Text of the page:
Last week, students at this university  widely circulated a photo of what appears to be a clown holding balloons in front of South Campus dorms. Since late August, reports of clown sightings have been sweeping the country, leaving many wondering if there is a real threat.

The panic began Aug. 20, when children from Greenville, South Carolina, said clowns tried to lure them into the woods. The story was mostly an uncorroborated oddity until Sept. 4, when a very similar story was reported from Winston-Salem, North Carolina.

Clown sightings continued to be reported every few days throughout the month of September, culminating in a mass hysteria of sorts early last week. The sightings became a viral sensation with videos of purported sightings circulating Twitter.

Memes about fighting off clowns became commonplace, increasing in prevalence at the same time reports of clowns began to come from college campuses. Students at James Madison University, Clemson University, Belmont University, this university and, most infamously, Penn State University have all reported clown sightings.

Students at Penn State organized a “clown hunt,” which consisted of at least 500 students congregating in a mob with the intention of stopping the reported clowns on their campus.

However, Penn State Police Sgt. Mike Nelson told the Centre Daily Times there were no legitimate reports of clowns to authorities. The rumor spread over social media, culminating in the witch-hunt-esque search for clowns.

Nelson’s comments are similar to the alert sent out by the UMPD on Oct. 4.

“The University of Maryland Police Department has not received any reports of clown sightings on our campus,” the alert reported.

Despite the law enforcement making it clear no clowns have been reported so far, the rumor and fear continued to spread, causing local schools like Northwestern High School in Prince George’s County to be shut down due to threats of clowns over Instagram.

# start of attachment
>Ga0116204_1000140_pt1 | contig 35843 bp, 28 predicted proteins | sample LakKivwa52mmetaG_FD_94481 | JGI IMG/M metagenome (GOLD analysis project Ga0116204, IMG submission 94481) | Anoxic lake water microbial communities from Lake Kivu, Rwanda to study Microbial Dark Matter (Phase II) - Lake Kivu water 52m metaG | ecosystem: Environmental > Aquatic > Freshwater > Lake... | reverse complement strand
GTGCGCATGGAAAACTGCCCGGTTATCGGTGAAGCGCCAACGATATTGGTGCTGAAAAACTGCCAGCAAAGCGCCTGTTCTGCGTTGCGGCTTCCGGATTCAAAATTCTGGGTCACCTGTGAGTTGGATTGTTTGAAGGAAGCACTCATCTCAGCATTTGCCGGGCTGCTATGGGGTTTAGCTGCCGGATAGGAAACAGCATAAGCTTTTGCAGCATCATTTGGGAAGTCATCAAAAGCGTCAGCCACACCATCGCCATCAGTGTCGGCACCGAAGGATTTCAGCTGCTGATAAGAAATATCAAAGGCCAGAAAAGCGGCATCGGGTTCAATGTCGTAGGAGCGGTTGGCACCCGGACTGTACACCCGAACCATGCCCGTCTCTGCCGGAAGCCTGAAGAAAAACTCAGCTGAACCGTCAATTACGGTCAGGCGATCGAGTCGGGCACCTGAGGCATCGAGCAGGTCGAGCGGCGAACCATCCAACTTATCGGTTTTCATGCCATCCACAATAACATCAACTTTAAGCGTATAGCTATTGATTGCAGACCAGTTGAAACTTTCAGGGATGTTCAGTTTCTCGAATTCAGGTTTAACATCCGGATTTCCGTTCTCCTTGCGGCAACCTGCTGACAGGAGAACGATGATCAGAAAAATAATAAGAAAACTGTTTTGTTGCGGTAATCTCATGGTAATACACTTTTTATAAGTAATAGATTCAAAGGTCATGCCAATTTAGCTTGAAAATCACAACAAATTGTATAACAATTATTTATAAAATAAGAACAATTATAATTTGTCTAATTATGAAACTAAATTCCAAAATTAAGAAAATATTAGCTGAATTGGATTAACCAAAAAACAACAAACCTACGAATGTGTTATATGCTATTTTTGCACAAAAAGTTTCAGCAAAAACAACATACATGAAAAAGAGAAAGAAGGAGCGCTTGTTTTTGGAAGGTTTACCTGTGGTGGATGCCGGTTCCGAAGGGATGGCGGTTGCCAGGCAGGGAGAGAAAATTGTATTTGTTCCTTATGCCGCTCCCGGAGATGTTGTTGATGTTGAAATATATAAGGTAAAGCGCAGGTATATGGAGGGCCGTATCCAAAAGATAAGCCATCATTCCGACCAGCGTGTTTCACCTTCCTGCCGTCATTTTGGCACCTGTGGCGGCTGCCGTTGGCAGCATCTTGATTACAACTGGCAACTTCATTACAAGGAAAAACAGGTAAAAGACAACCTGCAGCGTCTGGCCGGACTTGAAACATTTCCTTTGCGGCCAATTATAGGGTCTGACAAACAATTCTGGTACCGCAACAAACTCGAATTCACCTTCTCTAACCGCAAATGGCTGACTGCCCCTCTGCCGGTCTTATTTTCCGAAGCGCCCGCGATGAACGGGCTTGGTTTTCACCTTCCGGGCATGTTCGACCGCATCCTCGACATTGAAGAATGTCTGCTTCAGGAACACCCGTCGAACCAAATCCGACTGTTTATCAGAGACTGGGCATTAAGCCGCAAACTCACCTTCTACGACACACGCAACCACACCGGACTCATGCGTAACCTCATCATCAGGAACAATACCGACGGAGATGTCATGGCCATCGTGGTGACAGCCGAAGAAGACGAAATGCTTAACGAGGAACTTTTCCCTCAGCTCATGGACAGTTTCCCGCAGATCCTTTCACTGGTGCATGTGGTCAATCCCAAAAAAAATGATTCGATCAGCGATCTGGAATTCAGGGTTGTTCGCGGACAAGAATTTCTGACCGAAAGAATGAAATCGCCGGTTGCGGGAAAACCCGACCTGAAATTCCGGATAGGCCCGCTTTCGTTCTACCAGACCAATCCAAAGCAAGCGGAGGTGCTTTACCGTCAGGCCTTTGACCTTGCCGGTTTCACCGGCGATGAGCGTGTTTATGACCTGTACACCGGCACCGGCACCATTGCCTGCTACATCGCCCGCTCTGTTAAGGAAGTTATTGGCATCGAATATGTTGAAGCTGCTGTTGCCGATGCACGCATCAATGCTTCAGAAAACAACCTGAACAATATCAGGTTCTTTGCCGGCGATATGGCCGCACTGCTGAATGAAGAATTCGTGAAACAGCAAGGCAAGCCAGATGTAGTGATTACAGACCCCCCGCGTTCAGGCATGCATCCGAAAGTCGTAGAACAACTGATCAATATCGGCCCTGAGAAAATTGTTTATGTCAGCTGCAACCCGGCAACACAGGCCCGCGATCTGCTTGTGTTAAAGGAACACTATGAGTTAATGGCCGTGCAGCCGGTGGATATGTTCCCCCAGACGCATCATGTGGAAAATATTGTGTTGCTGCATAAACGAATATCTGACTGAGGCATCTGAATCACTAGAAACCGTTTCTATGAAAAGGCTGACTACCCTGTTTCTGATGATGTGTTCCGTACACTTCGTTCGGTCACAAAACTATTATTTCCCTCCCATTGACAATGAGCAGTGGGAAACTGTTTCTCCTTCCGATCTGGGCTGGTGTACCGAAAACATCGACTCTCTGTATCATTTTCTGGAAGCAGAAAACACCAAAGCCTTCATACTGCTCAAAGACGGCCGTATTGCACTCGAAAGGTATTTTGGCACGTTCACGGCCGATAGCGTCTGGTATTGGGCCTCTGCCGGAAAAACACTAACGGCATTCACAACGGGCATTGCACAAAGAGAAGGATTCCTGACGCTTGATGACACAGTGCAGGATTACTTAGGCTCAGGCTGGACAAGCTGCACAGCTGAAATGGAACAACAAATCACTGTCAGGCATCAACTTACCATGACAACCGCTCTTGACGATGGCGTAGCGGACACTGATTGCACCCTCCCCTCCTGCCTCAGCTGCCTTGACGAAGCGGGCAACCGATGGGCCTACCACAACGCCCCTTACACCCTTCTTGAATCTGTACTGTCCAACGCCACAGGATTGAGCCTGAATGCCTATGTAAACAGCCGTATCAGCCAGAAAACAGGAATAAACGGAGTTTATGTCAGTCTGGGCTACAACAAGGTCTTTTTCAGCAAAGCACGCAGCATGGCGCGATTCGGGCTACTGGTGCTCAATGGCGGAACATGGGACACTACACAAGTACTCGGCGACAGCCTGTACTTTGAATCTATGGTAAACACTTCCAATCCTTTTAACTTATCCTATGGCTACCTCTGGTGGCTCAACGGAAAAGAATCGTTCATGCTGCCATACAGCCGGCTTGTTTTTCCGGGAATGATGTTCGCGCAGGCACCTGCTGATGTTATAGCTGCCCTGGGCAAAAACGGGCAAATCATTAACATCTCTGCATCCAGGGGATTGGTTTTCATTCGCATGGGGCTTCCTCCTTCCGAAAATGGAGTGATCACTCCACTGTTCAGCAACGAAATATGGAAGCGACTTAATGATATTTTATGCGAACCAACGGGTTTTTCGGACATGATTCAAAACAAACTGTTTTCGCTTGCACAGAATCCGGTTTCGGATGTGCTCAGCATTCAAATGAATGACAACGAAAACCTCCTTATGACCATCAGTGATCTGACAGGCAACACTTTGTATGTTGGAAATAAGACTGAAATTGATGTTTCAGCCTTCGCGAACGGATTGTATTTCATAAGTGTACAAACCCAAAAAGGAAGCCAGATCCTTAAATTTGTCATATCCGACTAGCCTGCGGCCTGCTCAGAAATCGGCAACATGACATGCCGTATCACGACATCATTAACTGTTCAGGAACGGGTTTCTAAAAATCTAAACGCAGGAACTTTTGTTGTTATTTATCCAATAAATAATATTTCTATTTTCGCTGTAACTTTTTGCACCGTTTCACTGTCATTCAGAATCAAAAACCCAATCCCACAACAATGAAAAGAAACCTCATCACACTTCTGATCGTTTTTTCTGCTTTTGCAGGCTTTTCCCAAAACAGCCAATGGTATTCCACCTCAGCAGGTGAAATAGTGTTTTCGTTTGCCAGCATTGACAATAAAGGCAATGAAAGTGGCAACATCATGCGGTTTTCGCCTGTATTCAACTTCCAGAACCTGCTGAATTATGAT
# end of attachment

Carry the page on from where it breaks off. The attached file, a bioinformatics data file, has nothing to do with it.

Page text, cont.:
Although this seems like a phenomenon, it is similar to the clown reports that circulated in the 1980’s. Not long after the conviction of John Wayne Gacy, a serial killer known as the “Killer Clown,” who worked as a clown for children’s parties, reports of clowns terrorizing communities began to increase.

In 1981, a Boston-area school counselor alerted a school district of reports of clowns harassing children. The memo began a panic that spread from Boston to Kansas City. The reports were all very similar to these recent ones–almost all of the reports came from children who claimed to have been chased by clowns or lured into the woods.

However, also similar to recent reports, no real harm was done, and no real clown sightings seem to have occurred. In fact, the string of reports is referred to as “Phantom Clown Sightings.”

Mass hysteria, defined by Dictionary.com as, “a socially contagious frenzy of irrational behavior in a group of people as a reaction to an event,” has caused widespread panic over unfounded fears before.

A defining characteristic of mass hysteria is a large group of people all experiencing identical, or at least similar, irrational reactions to some kind of fear-inducing event.

However, sometimes it is more sinister, as in the Halifax Slasher scare of 1938, in which people in the town of Halifax, England reported being slashed by a razor-wielding man. The victims had cuts on their bodies, but they did not match razor cuts and no evidence was ever found regarding an actual criminal. The reports have been attributed to mass hysteria.

In modern times, social media has the ability to facilitate mass hysteria. People are able to quickly and easily spread reports of any kind of occurrence, whether mundane or otherwise.

Although not exactly mass hysteria, the legend of “Slender Man,” a meme that gained popularity on the website Creepypasta, inspired a similar widespread fear. Slender Man, an abnormally tall man with very long arms dressed in a suit, began as a digitally created image for a thread on the website Something Awful. The goal of the thread was to create a new paranormal figure.

It later inspired an entire mythology behind the photo. By 2011, videos and online games associated with Slender Man gained popularity.

Then, in 2014, two pre-teen girls stabbed their friend 19 times to “appease Slender Man.” Not long after, another young girl stabbed her mother with the same motivation.

Although these cases are more likely attributable to individual mental illness as opposed to mass hysteria, (Morgan Geyser, one of the girls involved in the first case, was diagnosed with early onset schizophrenia), viral online sensations still have real impacts.

The Internet has the capability to spread stories in a manner that previously only existed through word of mouth. Viral news stories, such as the clown sightings and Slender Man, can and do affect real world behavior.

Featured Photo Credit: Courtesy of DonkeyHotey’s Flickr account.

Katrina Schmidt is a freshman journalism major and can be reached at schmidtk@terpmail.umd.edu.

 

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